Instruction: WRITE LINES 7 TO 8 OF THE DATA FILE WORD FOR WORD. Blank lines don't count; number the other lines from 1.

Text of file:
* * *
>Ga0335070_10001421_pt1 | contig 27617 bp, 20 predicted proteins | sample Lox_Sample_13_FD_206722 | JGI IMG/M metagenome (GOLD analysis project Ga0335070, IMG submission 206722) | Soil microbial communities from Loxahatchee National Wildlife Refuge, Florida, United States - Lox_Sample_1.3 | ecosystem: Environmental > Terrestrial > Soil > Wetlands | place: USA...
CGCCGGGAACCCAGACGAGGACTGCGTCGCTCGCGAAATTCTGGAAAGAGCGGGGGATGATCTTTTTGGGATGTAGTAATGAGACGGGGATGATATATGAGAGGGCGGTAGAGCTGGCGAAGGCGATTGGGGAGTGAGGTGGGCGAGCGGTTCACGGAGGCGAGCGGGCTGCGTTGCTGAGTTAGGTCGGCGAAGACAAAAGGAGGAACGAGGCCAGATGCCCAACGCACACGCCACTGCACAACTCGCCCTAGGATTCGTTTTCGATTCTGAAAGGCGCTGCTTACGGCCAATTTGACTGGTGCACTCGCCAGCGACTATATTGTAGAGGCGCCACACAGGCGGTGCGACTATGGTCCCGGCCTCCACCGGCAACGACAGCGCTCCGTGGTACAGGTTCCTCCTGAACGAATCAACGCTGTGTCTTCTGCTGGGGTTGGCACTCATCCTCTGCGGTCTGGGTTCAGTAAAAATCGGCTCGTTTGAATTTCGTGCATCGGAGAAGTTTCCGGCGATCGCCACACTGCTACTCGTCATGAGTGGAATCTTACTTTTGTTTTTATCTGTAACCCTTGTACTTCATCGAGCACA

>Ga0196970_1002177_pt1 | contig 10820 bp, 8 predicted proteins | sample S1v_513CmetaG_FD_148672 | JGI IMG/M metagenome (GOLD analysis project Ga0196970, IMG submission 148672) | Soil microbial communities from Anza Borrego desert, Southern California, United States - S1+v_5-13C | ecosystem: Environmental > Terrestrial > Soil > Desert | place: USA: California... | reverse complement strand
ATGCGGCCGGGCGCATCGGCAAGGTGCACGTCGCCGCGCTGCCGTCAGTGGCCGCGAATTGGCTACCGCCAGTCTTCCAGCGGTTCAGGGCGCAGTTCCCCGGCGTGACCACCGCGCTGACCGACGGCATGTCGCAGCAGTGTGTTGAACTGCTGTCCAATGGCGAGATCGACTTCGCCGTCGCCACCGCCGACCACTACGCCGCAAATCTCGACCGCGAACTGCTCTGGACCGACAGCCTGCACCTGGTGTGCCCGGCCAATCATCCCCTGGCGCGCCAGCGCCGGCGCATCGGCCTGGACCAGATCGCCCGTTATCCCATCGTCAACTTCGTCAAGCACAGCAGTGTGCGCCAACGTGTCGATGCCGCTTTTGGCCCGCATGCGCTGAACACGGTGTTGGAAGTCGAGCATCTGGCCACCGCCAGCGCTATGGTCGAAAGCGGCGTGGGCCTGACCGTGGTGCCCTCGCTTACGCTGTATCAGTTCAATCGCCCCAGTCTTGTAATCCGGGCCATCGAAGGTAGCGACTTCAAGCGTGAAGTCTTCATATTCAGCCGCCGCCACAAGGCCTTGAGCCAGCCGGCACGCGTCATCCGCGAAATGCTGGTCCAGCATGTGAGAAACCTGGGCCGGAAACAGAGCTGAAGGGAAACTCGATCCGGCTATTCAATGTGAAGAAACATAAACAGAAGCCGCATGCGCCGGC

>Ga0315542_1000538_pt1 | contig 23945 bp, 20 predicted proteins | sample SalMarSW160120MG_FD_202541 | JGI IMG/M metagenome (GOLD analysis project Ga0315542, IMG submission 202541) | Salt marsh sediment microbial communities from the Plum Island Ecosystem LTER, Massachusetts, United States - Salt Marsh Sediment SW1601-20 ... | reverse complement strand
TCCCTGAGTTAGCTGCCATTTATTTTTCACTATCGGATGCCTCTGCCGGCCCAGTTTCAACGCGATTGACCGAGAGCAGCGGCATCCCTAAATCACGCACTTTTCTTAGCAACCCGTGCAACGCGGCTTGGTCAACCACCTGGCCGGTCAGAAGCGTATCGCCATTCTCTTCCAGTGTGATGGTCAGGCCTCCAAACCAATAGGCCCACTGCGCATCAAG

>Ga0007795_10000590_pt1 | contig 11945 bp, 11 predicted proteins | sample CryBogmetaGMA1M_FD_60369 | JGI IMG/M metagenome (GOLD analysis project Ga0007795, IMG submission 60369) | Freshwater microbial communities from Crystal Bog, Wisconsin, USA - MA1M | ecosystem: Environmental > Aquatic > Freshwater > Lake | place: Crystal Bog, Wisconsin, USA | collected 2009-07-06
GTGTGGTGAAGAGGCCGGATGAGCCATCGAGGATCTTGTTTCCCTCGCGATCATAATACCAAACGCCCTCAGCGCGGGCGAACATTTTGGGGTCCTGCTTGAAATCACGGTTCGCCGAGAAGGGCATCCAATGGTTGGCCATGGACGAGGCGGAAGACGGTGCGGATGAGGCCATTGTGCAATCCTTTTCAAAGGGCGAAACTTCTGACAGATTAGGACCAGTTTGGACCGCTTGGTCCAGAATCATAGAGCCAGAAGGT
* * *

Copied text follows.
>Ga0007795_10000590_pt1 | contig 11945 bp, 11 predicted proteins | sample CryBogmetaGMA1M_FD_60369 | JGI IMG/M metagenome (GOLD analysis project Ga0007795, IMG submission 60369) | Freshwater microbial communities from Crystal Bog, Wisconsin, USA - MA1M | ecosystem: Environmental > Aquatic > Freshwater > Lake | place: Crystal Bog, Wisconsin, USA | collected 2009-07-06
GTGTGGTGAAGAGGCCGGATGAGCCATCGAGGATCTTGTTTCCCTCGCGATCATAATACCAAACGCCCTCAGCGCGGGCGAACATTTTGGGGTCCTGCTTGAAATCACGGTTCGCCGAGAAGGGCATCCAATGGTTGGCCATGGACGAGGCGGAAGACGGTGCGGATGAGGCCATTGTGCAATCCTTTTCAAAGGGCGAAACTTCTGACAGATTAGGACCAGTTTGGACCGCTTGGTCCAGAATCATAGAGCCAGAAGGT